Jean de la Fontaine this rascal

History of France- Behind the scenes of history

January 27, 1671: But what a scoundrel this Jean de La Fontaine is, he publishes libertine tales. Between two animal fables, the poet relaxes by writing licentious tales

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Jean de la Fontaine

On January 27, 1671, La Fontaine received the first copies of his third volume of libertine tales, which his printer had finished printing. Hush! Don’t tell it to the children, but the fabulist is a little rascal. He was not satisfied with writing fables featuring animals for the instruction of the Dauphin, he also wrote licentious tales under the pretext of denouncing the hypocrisy of his century. Especially that of the Church people who fuck happily despite their vows of chastity. As usual, he draws his inspiration from ancient authors, Boccaccio and many others. He plundered the licentious collection of the Hundred Short Stories (fifteenth-century fabliaux). Between 1664 and 1666, he published his first Contes et nouvelles en vers libertins (Stories and short stories in libertine verse) collected in two volumes. Then, in 1668, he published 128 animal fables of the highest decency. 

The Complete Tales and Trifles of Jean De La Fontaine by Jean de La Fontaine  | Waterstones

With his libertine tales, the subtle La Fontaine handles his pen with lightness, he tricks the verses with delicacy. There is no gravelly language, no pornography. Nothing that could frighten an uninformed reader who would see nothing but fire. It is necessary “to say without saying”. He is the prince of metaphor to bypass the words condemned by propriety. To evoke the penis, he calls upon the snake. And so that his reader understands the metaphor well, he adds the adjective “cursed”, thus meaning that the word “snake” is “badly said”. La Fontaine does not use the trivial expression “to make love”, but “the devil in hell”. The “devil” replaces “the male sex”, and “hell”, of course, the “female sex”. Thus he veils each too explicit word of a sometimes opaque, sometimes transparent gauze.

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Forbidden sale…
The stories of cuckoldry constitute his trade. Thus, the tale of “La mandragore” puts in scene Callimaque in love with Lucrèce, the wife of the Florentine Nicia Calfucci. To put his devil in hell, while the main concerned wants to remain faithful to her husband, Callimaque elaborates a Machiavellian stratagem, he makes believe to the husband that he knows a secret remedy so that his wife gives him finally the hoped child. It is necessary to make him drink mandrake juice. But the cunning man warns: the first man who caresses Lucretia after drinking the potion will drop dead. So the husband has to find a good soul to wipe the slate clean. The rest, we can guess: Callimaque disguises himself as a miller to slip into the bed of the beautiful virtuous woman with the blessing of the husband.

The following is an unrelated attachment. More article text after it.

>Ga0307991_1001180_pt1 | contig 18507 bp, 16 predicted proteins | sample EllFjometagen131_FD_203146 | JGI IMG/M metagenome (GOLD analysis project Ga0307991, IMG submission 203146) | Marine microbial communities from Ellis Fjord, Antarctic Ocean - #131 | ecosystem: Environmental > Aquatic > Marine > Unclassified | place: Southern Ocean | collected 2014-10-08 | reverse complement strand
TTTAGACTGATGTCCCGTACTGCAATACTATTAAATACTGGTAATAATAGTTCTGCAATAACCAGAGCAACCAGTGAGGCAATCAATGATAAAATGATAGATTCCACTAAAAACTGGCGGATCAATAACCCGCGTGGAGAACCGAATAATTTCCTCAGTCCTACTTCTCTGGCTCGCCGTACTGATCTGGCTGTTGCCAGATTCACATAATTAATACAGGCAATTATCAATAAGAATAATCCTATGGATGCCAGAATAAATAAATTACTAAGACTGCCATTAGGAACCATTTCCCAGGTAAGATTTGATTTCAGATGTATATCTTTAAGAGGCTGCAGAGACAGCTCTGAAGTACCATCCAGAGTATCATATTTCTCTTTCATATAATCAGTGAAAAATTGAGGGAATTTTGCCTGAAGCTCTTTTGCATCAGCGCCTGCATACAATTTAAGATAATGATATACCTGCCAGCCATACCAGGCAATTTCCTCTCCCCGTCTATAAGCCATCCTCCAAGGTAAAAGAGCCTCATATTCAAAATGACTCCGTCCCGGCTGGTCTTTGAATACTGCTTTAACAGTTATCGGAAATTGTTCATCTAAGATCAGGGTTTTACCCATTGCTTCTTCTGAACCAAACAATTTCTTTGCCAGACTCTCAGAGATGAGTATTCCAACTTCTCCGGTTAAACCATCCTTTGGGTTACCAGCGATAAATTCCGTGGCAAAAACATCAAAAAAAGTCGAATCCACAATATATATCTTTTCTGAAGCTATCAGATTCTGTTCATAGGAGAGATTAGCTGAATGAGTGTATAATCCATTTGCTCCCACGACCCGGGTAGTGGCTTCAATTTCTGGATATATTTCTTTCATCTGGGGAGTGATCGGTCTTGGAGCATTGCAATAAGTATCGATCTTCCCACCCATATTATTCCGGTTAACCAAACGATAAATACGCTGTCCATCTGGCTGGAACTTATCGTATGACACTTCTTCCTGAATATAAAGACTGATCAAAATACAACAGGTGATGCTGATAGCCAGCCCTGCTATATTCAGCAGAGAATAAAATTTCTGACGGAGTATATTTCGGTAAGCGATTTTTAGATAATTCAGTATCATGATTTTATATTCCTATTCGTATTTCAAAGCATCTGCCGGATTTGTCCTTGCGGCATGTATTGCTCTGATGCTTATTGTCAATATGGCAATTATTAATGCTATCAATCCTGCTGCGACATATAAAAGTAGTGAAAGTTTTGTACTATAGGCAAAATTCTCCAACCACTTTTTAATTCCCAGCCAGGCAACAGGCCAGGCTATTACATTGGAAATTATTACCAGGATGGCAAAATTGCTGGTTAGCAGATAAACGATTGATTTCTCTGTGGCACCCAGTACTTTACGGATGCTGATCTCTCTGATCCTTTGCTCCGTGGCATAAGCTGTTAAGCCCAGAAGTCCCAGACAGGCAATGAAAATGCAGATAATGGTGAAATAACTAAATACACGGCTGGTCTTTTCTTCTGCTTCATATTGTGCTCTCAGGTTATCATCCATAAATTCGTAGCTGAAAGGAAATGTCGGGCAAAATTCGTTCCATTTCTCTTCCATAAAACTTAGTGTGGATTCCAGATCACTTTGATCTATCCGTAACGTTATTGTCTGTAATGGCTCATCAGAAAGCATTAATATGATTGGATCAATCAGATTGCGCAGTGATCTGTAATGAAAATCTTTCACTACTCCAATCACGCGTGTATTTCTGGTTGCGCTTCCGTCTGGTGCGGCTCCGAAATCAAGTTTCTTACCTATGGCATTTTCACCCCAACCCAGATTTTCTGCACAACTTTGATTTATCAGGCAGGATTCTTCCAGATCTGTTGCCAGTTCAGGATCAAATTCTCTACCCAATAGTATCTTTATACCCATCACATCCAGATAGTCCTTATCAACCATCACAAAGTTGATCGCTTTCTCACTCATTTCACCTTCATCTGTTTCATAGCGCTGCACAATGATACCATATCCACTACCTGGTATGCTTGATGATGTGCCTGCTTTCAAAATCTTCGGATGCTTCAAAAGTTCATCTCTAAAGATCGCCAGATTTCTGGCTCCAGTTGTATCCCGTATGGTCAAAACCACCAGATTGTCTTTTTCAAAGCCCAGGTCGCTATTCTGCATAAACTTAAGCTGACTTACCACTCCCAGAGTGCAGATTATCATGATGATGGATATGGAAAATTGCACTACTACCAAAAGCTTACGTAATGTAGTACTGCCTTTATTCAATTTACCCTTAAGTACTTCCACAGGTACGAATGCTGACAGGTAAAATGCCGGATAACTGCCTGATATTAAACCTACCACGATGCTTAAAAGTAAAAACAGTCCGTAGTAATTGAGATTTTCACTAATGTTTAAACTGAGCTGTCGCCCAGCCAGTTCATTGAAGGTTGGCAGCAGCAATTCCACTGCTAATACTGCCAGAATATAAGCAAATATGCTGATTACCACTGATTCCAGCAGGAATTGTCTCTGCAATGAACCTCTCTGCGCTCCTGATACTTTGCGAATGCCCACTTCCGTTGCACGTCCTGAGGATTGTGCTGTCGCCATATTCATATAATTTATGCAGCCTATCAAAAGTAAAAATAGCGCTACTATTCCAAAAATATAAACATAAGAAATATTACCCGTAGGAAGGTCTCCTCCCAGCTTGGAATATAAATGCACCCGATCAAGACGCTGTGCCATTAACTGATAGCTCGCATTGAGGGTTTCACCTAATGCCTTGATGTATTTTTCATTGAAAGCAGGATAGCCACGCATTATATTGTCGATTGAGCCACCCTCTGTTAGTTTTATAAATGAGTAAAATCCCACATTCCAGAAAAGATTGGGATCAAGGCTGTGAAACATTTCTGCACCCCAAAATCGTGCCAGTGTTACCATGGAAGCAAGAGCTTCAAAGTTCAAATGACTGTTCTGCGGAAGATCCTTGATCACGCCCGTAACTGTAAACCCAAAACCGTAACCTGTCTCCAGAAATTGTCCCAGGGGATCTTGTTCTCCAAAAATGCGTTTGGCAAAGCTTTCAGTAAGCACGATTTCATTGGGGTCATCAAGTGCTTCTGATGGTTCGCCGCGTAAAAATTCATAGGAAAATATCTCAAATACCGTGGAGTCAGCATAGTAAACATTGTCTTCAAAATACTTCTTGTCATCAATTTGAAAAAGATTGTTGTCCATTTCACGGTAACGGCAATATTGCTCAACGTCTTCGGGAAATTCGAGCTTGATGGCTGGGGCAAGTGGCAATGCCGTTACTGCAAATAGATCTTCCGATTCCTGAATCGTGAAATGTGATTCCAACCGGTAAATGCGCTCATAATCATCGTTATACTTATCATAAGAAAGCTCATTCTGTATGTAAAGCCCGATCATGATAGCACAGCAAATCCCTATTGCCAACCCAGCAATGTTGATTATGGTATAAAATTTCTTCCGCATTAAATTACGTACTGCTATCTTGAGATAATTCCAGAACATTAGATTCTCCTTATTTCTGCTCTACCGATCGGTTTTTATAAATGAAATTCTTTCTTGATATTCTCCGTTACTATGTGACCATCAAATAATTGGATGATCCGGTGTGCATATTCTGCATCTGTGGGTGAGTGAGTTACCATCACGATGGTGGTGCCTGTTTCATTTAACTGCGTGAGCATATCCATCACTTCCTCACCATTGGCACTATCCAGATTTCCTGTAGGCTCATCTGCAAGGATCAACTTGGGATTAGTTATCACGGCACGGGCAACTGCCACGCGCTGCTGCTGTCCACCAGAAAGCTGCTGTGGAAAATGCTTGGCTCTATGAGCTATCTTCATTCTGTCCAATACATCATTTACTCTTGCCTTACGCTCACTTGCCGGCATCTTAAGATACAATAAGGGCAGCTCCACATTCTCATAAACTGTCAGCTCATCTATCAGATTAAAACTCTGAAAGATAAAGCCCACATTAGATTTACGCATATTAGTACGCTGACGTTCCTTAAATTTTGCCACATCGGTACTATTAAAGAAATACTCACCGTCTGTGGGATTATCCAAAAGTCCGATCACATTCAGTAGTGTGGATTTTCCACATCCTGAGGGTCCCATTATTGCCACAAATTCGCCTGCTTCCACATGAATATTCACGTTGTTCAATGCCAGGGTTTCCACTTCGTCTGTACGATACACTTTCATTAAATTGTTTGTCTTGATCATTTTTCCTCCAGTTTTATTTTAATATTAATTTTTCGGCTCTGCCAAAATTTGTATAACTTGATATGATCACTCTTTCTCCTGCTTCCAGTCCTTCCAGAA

In 1674, La Fontaine let loose completely. He publishes his last series of tales, where the terms become more precise. The metaphors fly in the face of the “fleeces”, to the point that an ordinance of the chief of police Gabriel Nicolas de La Reynie forbids their sale. Here is one of the works of the great La Fontaine entitled “Aimons, foutons”.

Let’s love, let’s fuck, these are pleasures
That we must not separate;
The enjoyment and the desires
Are what the soul has of rarest.
Of a life, of a cunt and of two hearts
Is born an agreement full of sweetness
That the devotees blame without cause.
Amaryllis, think well:
To love without cumming is little,
To cum without loving is nothing.

In 1693, two years before his death, La Fontaine renounced his licentious tales. Before a delegation of the Academy, he promised to write only “works of piety”. The pious and modest Madame de Maintenon, morganatic wife of Louis XIV, had been there.

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